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Moon Landing Flag and the temp/humidity effects of space?

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posted on Sep, 11 2009 @ 06:21 PM
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Space is said to be freezing cold, and special materials are needed in space, heat resistant from radiation and insulated from the cold. But, we used a cloth flag on the moon.

Something about this bothers me as shouldn't the flag have moisture if it was in the lander for many days? Why wouldn't it freeze? Yet, the flag maintained it's flexibility when being erected.

The other question has to do with the temperature and effects of that on cloth material.

I am not an expert, or even know anything about this but have this simple question to pose to members that may be able to speculate further on this matter.




posted on Sep, 11 2009 @ 06:40 PM
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This is why: Water requires pressure to stay in liquid form. here on earth (and in the pressurized lander) the water is under pressure. Thats why water boils at lower and lower temperatures as you go up in altitude. and in space where there is no pressure water instantly vaporizes, literally boils, it doesnt freeze because it is a gas.

P.S. As close to the sun as we (and the moon) are space has a large range of temperatures. anywhere from 250F to - 250F i could be wrong on the exact numbers as i am to lazy to look it up LOL. but it gets the point across.

[edit on 11-9-2009 by Aggamemnon]



posted on Sep, 11 2009 @ 07:58 PM
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I have heard, from one of the history channel shows that the flag on the moon is either a white rectangle or was destroyed during takeoff. This actually makes sense to me, because when I was a kid I saw this Twizzlers wrapper in the overgrown area. Every time I came out, it lost it's color just a bit more than the last. And that was plastic. And through our atmosphere. The moon has no atmosphere, and the flag is cloth, so I do believe this, unless we never made it there to start with



posted on Sep, 11 2009 @ 11:43 PM
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reply to post by Aggamemnon
 


I'm curious, how do you explain ice debris that NASA constantly catches on camera that people think are UFO's. Are they UFO's then? Maybe I'm just not getting how ice can form and float in space yet on the moon it instantly evaporates.



posted on Sep, 11 2009 @ 11:52 PM
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reply to post by ExPostFacto
 


Hmm man, dig your thought process here. haha.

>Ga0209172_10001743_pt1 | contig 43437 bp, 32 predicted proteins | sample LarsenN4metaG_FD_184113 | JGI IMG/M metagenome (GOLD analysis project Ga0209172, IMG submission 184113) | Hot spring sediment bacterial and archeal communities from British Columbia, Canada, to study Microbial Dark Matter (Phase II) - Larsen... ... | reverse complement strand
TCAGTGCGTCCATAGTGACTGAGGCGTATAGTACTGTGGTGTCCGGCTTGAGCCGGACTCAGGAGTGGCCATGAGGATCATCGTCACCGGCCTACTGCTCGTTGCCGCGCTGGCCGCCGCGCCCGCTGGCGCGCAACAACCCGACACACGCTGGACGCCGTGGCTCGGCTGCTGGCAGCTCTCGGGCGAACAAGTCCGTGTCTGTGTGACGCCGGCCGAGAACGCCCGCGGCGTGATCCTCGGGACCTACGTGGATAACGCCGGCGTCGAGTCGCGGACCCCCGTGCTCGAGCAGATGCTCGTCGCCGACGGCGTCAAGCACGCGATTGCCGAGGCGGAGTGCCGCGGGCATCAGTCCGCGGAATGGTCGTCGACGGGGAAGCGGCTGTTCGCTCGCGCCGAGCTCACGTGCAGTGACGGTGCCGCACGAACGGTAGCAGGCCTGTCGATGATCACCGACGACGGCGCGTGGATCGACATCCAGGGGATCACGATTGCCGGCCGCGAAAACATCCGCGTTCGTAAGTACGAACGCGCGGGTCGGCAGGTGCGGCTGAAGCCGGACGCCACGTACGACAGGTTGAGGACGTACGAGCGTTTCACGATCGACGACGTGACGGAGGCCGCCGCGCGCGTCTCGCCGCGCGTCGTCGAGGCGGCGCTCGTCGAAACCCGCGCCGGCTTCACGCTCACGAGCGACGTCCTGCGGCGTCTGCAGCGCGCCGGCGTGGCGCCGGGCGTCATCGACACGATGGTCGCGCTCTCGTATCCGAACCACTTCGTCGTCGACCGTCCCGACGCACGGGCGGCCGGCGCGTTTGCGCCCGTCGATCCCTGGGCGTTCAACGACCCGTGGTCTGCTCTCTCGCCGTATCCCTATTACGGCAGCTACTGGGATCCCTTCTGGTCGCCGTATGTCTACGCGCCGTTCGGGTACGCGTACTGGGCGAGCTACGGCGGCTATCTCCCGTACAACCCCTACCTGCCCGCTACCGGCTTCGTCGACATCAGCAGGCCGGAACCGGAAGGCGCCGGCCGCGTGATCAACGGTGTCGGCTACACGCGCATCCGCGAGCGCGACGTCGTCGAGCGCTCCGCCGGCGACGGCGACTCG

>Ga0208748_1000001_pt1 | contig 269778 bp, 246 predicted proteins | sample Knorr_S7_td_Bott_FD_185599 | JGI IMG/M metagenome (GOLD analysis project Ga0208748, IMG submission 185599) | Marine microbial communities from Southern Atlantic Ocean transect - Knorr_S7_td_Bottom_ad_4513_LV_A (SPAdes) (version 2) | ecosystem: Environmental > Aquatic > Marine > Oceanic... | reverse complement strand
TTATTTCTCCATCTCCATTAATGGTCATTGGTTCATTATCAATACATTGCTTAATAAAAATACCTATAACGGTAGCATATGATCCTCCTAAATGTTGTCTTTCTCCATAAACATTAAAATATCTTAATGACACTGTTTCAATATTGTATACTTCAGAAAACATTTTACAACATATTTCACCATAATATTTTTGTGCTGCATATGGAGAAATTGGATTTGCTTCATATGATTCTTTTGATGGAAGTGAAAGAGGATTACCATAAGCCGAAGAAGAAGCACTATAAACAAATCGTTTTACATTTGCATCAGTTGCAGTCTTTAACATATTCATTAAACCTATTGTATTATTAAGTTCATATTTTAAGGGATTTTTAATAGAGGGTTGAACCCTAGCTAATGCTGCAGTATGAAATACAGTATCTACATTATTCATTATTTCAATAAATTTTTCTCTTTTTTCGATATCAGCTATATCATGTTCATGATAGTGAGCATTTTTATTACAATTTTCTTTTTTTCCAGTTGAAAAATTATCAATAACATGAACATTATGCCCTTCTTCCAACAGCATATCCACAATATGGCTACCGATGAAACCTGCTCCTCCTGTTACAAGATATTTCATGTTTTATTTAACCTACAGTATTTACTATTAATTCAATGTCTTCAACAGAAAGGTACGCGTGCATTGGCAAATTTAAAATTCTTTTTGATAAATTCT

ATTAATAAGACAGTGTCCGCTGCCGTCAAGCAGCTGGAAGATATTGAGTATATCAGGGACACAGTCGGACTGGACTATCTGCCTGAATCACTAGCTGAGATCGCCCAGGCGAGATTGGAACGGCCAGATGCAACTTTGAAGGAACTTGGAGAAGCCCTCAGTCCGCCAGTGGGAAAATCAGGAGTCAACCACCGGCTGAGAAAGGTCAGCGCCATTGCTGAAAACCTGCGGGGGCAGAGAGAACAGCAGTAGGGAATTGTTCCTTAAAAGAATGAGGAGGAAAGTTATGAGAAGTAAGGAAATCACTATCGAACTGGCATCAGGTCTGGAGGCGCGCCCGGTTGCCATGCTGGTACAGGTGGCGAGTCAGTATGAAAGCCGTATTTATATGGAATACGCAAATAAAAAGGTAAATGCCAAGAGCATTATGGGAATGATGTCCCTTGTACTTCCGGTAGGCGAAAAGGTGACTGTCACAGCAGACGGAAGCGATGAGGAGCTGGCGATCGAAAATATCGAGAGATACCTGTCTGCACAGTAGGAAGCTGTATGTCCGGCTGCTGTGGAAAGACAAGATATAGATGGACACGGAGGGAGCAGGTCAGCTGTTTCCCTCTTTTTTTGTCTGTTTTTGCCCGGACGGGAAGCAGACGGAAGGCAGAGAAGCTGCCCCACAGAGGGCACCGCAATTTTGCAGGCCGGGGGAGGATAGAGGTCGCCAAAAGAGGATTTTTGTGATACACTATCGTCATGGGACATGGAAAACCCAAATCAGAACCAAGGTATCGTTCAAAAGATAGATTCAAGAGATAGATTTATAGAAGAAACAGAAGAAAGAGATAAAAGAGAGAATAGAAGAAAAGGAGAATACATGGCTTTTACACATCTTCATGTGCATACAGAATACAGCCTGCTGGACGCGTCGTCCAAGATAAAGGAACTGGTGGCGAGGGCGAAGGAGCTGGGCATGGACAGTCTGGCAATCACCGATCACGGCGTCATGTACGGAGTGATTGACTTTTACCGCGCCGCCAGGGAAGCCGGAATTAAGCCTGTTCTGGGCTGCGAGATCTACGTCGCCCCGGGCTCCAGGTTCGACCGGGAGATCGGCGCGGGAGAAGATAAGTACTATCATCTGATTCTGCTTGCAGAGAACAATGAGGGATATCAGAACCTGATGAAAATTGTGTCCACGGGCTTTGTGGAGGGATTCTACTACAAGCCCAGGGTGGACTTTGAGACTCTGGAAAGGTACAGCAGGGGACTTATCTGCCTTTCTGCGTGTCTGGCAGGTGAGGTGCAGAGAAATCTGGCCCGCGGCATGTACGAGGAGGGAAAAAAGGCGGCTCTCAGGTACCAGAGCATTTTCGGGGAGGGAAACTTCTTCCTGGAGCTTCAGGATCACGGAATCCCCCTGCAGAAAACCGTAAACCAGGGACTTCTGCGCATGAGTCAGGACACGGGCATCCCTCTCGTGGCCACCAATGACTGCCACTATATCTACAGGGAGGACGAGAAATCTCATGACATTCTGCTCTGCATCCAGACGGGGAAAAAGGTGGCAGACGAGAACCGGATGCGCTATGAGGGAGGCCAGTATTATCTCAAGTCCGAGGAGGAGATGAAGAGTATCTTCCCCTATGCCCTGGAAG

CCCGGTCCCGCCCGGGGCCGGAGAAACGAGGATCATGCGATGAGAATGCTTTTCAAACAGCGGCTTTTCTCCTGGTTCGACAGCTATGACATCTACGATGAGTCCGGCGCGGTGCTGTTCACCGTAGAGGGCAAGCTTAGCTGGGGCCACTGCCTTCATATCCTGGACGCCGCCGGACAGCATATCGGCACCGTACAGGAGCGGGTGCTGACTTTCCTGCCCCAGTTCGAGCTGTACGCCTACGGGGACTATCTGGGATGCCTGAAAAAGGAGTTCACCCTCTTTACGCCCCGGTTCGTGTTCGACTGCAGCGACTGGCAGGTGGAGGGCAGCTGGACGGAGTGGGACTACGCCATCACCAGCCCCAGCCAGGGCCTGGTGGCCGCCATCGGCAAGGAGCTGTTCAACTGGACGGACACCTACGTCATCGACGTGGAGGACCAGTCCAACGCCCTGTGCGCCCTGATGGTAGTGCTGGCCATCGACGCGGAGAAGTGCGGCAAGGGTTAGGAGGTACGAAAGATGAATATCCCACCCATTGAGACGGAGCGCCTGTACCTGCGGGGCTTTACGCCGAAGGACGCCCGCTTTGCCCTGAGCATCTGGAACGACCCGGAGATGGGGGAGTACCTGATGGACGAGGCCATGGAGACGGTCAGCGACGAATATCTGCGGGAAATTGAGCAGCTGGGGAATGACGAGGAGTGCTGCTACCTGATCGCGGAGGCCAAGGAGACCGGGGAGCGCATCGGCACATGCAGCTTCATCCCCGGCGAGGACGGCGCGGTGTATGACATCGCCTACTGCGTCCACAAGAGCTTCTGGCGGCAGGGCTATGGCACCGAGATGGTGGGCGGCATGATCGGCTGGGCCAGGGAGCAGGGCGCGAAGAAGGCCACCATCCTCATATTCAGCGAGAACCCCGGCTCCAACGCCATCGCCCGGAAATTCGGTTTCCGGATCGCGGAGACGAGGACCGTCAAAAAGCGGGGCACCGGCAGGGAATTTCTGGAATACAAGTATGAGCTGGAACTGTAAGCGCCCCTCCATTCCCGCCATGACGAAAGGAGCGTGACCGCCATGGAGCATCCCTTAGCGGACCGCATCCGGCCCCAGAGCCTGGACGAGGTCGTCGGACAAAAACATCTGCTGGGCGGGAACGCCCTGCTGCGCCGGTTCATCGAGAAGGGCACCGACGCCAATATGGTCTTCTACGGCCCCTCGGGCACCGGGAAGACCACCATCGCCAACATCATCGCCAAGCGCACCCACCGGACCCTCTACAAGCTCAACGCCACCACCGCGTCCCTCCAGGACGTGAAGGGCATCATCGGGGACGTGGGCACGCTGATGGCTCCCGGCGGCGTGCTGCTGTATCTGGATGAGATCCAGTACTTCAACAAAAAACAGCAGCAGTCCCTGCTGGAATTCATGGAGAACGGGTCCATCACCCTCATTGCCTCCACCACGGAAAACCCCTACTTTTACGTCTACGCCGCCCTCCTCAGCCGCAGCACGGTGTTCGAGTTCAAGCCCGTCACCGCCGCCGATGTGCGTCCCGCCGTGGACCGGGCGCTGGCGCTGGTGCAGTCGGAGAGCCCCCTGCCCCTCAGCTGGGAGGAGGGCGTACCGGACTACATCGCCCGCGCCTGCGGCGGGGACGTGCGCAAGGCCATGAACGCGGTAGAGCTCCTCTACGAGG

Hopefully someone with some real knowledge in this area pops around. Great eyebrow raiser.



posted on Sep, 12 2009 @ 12:15 AM
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reply to post by ExPostFacto
 

First, space is not "cold". The term is meaningless in a vacuum.

When liquid water is released from the space shuttle it vaporizes because of the lack of pressure. Because of the expansion, the vapor cools rapidly and then freezes into ice. The ice does eventually sublimate away when heated by sunlight but it takes a while.

The flags were made of nylon. Nylon does not absorb water. So even if the atmosphere in the LMs was very humid (I don't think it was), the flags would not be wet (or even moist). But even if they were, the water would not freeze in the fabric, it would vaporize then form a thin cloud of ice crystals which would fall to the Moon's surface. In a way, the flags would be "freeze dried" as soon as they were exposed to the vacuum.


[edit on 9/12/2009 by Phage]



posted on Sep, 12 2009 @ 12:27 AM
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reply to post by Phage
 


Haha, cool. I was hoping you'd stop by.



posted on Sep, 12 2009 @ 12:47 AM
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reply to post by Phage
 


Awesome thank you Phage for the clarification. I guess I can chalk that theory up :p



posted on Sep, 13 2009 @ 09:49 PM
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reply to post by Phage
 


Put much better than i could have put it XD
but i hope my point came across ok.



posted on Sep, 13 2009 @ 10:15 PM
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reply to post by Phage
 


very good and concise, except 1 thing

nylon does absorb water, up to 8% by volume in some polymers.
nylon 6/6 is the least hygrosopic with an absorbtion level of about 3%.
Not much but enough to have measurable effects on the mechanical properties of the material.


The flag isnt there anymore, ultraviolet radiation will have broken down the nylon by now.
There might be some tattered remnants but it is most likely gone.



posted on Sep, 16 2009 @ 03:23 PM
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I thought my theory died with this thread but then I realized, why are we looking for water on the moon if it just disappears in space. Seems like the moment of impact it would vaporize or can we measure vaporized water in space?


Finding water on the moon would not only be a major scientific discovery, it would also have a profound effect on plans to establish a semipermanent moon base. Water would not only be useful for drinking, it could also be used to produce oxygen for respiration and to serve as a source of rocket fuel for a trip to Mars.


www.latimes.com...



posted on Sep, 16 2009 @ 03:35 PM
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reply to post by ExPostFacto
 


Any water "on" the moon would be located under the surface, presumably in a frozen state.



posted on Sep, 16 2009 @ 03:59 PM
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reply to post by ExPostFacto
 

The short answer is yes. Both water vapor and water ice can be detected by instruments on Earth and instruments on the LCROSS satellite.
lunarscience2009.arc.nasa.gov...



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